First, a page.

Husbands really got caught up in this phenomenon called electricity.  When it became time to get a gift for the wife,  whether it be for a brithday, anniversary, Valentines Day, Christmas, or for any other holiday or reason, he would get her, a electrical kitchen appliance.  It was the best of both worlds.  The kitchen appliance usually made the job of preparing food or some other tedious task easier.  This of course made the wife happy. The end product of these appliances was food,  this of course made us men happy.
Them pictures on the appliance containers and the thought of new recipes, made our mouths water.
The toaster with sliced store bought bread and sweet butter was a great invention.  So great, that we did not even notice the mouth watering smell of baking bread disappearing from the kitchen.
The electric coffee percolator was a must in every kitchen.  Everyone tryed to out do each other with these coffee pots.  It seemed every time you went to have coffee with someone that they would have a taller, sleeker, more shiny electric coffee pot to display in the center of the table or on the counter.
The waffle iron was another great gift.  I think we had waffles every kind of way you could have waffles for a while.  My favorite was putting the batter into the iron and then adding strips of hickory smoked bacon, and cooking them together.  mmm-mmm good.
There were many other great kitchen appliances, such as the crockpot,  the microwave oven and of course the Bunn drip coffee maker.  We could not stand to be without our Bunns.
Then there were the not so great kitchen appliances, that made more work then they saved.  The fry daddy, the George Foreman grills,  the blenders, the slicers and dicers,  the toaster ovens, the pretzel twiisters, and the candle stick makers.  These electrical appliances would gradually diappear from the kitchen counter and be stored in the darkest corners at the bottom of the cupboard or in the back corner of the basement somewhere. Some never to return to the light of day and some would only make an occasional appearance.
Us men, however, failed to pick up on the disapperance of these appliances.  Some were disappearing without ever being used.  We just continued watching the commercials and other advertisements for all these great gadgets to make all these great foods to look and taste better. We continued buying them as gifts for our spouses, more or less thinking of the food rather then work it was going to take to make this food or worse yet, the clean-up of the appliance.  The clean-up is probably the greatest downfall of most kitchen appliances.  So, it was bound to happen?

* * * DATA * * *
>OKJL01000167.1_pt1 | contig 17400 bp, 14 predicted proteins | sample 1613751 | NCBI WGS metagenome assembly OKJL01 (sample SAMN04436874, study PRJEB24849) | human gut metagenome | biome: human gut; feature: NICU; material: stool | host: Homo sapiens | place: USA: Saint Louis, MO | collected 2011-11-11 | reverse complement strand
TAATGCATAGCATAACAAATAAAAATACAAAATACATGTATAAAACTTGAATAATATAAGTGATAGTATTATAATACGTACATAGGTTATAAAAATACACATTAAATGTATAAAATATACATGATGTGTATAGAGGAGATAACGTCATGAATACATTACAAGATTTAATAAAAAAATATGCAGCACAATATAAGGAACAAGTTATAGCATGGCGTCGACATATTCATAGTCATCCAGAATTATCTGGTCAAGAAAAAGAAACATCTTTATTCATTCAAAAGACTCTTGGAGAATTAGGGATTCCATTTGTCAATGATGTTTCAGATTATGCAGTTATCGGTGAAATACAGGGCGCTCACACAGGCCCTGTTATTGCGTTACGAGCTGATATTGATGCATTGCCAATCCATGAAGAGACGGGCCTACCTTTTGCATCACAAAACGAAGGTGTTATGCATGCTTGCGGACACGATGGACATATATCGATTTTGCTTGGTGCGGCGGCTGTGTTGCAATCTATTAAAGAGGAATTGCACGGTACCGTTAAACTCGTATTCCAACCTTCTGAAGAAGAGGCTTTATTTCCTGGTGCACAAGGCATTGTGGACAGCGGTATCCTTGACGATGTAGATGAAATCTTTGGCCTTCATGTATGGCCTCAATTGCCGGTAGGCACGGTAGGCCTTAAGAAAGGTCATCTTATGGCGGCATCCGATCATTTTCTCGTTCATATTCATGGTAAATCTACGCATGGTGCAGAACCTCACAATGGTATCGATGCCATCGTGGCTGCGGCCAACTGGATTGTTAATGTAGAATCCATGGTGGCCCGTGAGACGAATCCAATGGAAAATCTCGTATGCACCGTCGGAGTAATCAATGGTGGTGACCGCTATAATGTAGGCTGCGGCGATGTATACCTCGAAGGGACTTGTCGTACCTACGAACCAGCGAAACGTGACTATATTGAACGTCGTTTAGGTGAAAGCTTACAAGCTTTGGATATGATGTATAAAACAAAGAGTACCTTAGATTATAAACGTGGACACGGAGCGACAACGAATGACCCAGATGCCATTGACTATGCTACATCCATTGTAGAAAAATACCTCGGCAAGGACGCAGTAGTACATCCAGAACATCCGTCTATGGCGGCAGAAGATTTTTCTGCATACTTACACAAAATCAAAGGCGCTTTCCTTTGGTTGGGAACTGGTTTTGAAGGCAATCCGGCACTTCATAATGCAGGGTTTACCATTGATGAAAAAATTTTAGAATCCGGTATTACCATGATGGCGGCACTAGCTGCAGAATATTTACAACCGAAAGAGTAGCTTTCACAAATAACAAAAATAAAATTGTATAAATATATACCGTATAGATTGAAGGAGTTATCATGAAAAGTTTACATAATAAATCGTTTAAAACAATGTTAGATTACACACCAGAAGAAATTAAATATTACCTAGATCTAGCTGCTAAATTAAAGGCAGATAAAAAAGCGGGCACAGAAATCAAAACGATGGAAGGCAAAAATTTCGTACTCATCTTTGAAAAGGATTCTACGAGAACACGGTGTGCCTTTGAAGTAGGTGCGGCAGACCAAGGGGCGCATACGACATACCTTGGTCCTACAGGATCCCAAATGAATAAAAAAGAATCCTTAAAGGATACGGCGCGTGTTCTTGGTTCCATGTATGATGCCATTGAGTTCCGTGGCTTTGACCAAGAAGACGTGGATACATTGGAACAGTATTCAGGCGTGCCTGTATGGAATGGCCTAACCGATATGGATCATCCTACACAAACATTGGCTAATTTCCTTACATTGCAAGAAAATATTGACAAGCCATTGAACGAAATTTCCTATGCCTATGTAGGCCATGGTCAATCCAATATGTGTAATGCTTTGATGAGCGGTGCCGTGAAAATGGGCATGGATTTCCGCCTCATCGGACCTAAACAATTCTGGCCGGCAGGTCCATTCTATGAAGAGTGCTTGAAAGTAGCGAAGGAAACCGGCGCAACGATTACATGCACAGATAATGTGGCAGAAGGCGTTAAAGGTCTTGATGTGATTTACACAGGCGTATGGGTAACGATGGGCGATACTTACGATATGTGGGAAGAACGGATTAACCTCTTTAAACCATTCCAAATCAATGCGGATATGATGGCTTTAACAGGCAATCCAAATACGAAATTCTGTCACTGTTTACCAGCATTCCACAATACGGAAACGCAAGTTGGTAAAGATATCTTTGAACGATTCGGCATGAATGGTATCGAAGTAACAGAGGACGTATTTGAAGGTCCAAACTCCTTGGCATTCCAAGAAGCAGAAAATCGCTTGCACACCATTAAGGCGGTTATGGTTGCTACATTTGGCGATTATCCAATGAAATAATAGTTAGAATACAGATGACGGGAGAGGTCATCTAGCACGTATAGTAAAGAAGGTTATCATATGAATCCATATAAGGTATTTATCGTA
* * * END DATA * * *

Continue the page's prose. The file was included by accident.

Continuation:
It was Christmas.  My son-in-law and daughter and their family were at his folks house for Christmas Eve celebration and gift opening.  Other people at the house, were my son-in-laws, three brothers and their families.  Gift opening for the grandchildren and the children was completed.  It was time for everyone to sit back and relax and watch Grandpa and grandma ( dad and mom) open their gifts.  Everything was going great. Everyone was owwing and awwing over the gifts that they were taking turns in opening. Then the last of the gifts were placed in their laps.  Their gifts from each other.  Dad, Grandpa opened his, it was great, just what he wanted.  He looked at his wife and smiled and said thank you.  The Gandchildren began to cheer, and beg for Mom, Grandma to open her gift.  She tore the Christmas wrap off, and there in her lap was a box with pictures of curly fries all over it.  She was staring at it in amazement.  Grandpa was smiling with pleasure.  His four sons were proud and smiling with approval as they knew their dad had nailed the gift giving dilemma again.  Their thumbs were up and they knew immediately what they were going to get their wives next. They could see themselves sitting back and eating deep fried curly fries, just like Arbys makes, until their tummys hurt.
Then Mom, Grandma spoke! With a tear in her eye.  She looked straight at her husband, and she said,” If you ever get me another gift with a cord attached to it,  I’m going to shove it up your donkey (ass)”.  Then something happened, that doesn’t happen often for a mother-in-law.  The four daughter-in-laws all looked over at their mother-in-law with smiles of approval.
The End of an Era!
Message/Pictures From Evie Gottbreht Pilkington (65):
Hi Gary,
I started an email to you and attached one picture then it disappeared….so hopefully this is not a duplicate…..
The fishing trip pictures are probably all from the 50’s….My folks, Alma and Dale were friends with Lucien and Hannah Bedard and Janet and Bill Evans.
 I was thinking that John Bedard might be able to identify more of the people than I did….I know his Grandfather is in the group.
The Brodeck’s (Tessie is in the pictures) lived across the street from us when we lived in town by the Sister’s….so the Gottbreht Gang was a photo taken by Ted Brodeck.  George and Ernie have on cowboy shirts from Penny’s and Grandpa George bought them black leather cowboy boots with red tops to complete the outfit…..I didn’t get any….my first memory of jealousy LOL.
 It was a special blessing to have Janet and Bill Evans in my life; they were my God-parents.  Janet was a great influence on me, along with my Aunt Cora Mongeon, we all loved pretty things.   I never missed a visit with Janet when I went home to Dunseith…after all the years we still talked church, decorating and flowers….some things never change.  I have a collection of costume jewelry pins from some of my aunts and favorite people in my life.   I have attached these pins to velvet ornaments and each year I put them on my stairway garland.  These people are thought of and memories shared of them each Christmas when friends admire this collection.   I have two beautiful pins Janet gave me the year before she died and pins from Auntie Cora that Uncle Roland gave me when I lived with him the year after Cora died in 1966.  I credit him with starting my collection.